The Science Behind Balloon-Caused Outages

Boquet of balloons near power linesOn a hot summer day, you’re barbecuing in the backyard to celebrate a birthday with family and friends. The yard is filled with great food, crepe decorations, and birthday balloons. In good spirits, your friend hands a shiny metallic balloon to your young nephew, who promptly releases the balloon into the sky.

As you look up, the balloon quickly approaches a power line just above the backyard. The balloon makes contact. Suddenly, there is a flash, with sparks shooting in every direction, and the power goes out throughout the neighborhood.

Why does this happen? The shiny balloon is made of a material called Mylar. While Mylar is a nonconductive plastic, the external coating of this type of balloon contains metal, making it a conductor of electricity. When the balloon’s conductive coating hits the active electrical line, this creates a momentary spike in electricity and short‑circuits the power line, resulting in potential outages, fires, and damage to equipment. The explosive reaction often resembles this clip of a Mylar balloon hitting a power line in Long Beach, California.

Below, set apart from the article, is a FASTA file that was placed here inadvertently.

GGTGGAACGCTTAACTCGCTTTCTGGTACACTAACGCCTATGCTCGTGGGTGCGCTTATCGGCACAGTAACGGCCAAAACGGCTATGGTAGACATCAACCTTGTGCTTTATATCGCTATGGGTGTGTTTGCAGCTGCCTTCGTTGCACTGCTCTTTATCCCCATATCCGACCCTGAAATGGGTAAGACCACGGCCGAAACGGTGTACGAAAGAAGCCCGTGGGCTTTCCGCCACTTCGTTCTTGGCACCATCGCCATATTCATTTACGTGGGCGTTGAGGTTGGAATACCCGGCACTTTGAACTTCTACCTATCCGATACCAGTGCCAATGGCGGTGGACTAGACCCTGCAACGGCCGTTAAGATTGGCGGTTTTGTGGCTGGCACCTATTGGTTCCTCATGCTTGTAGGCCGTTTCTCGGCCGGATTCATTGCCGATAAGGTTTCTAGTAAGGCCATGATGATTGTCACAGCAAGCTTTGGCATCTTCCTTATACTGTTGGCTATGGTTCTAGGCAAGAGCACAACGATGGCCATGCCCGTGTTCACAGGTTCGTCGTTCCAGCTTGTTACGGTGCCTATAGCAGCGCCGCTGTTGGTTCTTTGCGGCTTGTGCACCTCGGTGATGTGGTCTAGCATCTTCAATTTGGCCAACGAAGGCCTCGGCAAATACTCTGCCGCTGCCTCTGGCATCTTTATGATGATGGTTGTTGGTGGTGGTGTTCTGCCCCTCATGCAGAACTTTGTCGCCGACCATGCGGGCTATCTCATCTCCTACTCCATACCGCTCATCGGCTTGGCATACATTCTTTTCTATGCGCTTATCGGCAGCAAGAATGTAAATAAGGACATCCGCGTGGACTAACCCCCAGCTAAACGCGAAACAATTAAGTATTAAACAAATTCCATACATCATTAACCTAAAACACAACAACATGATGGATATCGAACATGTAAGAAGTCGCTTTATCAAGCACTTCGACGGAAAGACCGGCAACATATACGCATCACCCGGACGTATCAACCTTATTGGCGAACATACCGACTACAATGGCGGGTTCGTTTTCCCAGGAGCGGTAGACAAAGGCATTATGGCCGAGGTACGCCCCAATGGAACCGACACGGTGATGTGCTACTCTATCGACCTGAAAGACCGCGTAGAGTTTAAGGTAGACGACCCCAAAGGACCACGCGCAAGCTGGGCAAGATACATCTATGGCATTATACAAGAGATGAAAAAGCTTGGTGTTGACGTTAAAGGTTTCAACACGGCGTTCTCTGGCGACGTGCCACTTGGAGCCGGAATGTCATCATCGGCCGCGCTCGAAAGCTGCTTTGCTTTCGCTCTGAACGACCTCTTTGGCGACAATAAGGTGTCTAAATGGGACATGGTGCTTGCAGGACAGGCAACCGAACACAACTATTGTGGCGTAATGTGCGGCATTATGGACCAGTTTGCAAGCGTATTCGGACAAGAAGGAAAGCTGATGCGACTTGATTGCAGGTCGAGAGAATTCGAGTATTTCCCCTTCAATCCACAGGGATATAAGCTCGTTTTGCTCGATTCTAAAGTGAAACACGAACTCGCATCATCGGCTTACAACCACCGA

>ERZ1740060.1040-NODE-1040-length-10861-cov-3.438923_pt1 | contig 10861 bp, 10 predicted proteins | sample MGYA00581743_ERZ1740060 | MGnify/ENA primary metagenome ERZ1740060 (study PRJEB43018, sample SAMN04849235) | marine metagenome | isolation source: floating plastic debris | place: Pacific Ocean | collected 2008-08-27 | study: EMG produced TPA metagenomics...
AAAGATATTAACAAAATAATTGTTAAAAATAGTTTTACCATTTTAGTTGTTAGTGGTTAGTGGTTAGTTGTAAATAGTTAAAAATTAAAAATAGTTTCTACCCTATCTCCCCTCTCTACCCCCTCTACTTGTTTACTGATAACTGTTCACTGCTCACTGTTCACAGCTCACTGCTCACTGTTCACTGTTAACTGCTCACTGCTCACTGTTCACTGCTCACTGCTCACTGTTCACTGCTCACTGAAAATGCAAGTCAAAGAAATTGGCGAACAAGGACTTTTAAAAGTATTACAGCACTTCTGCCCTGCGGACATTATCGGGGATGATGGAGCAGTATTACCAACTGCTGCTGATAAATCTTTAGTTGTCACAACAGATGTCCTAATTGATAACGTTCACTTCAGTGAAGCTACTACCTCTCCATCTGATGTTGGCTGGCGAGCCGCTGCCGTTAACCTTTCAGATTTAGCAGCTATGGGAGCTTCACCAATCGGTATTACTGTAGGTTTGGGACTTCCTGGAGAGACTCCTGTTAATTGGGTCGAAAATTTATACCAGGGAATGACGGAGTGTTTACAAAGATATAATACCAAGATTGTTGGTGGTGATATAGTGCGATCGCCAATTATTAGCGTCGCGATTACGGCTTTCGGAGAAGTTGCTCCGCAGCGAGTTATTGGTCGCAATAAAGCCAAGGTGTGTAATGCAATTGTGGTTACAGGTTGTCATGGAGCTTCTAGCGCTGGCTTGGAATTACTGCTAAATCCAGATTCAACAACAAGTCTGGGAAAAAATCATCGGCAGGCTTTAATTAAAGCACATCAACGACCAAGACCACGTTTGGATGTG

In addition to its dangerous coating, a Mylar balloon is also more likely to run into a power line than any other type of balloon, such as a latex balloon. The metal coating makes the balloon airtight, preventing the helium from escaping through the material and allowing the balloon to stay inflated for up to two weeks longer than other balloons. This significantly increases the chances of power line contact. While any helium balloon can create damage from hitting an electrical line, Mylar balloons tend to be the worst.

To avoid unnecessary power outages, damage, and injuries, follow these precautionary steps when celebrating with helium balloons:

  • Keep balloons indoors when possible
  • Tie down balloons with a weight
  • Never release balloons outside
  • Puncture balloons before disposing of them

If you see a balloon stuck in a power line, don’t try to remove it or touch the power equipment. Call our Utility Control Center at (408) 615-5640 for assistance.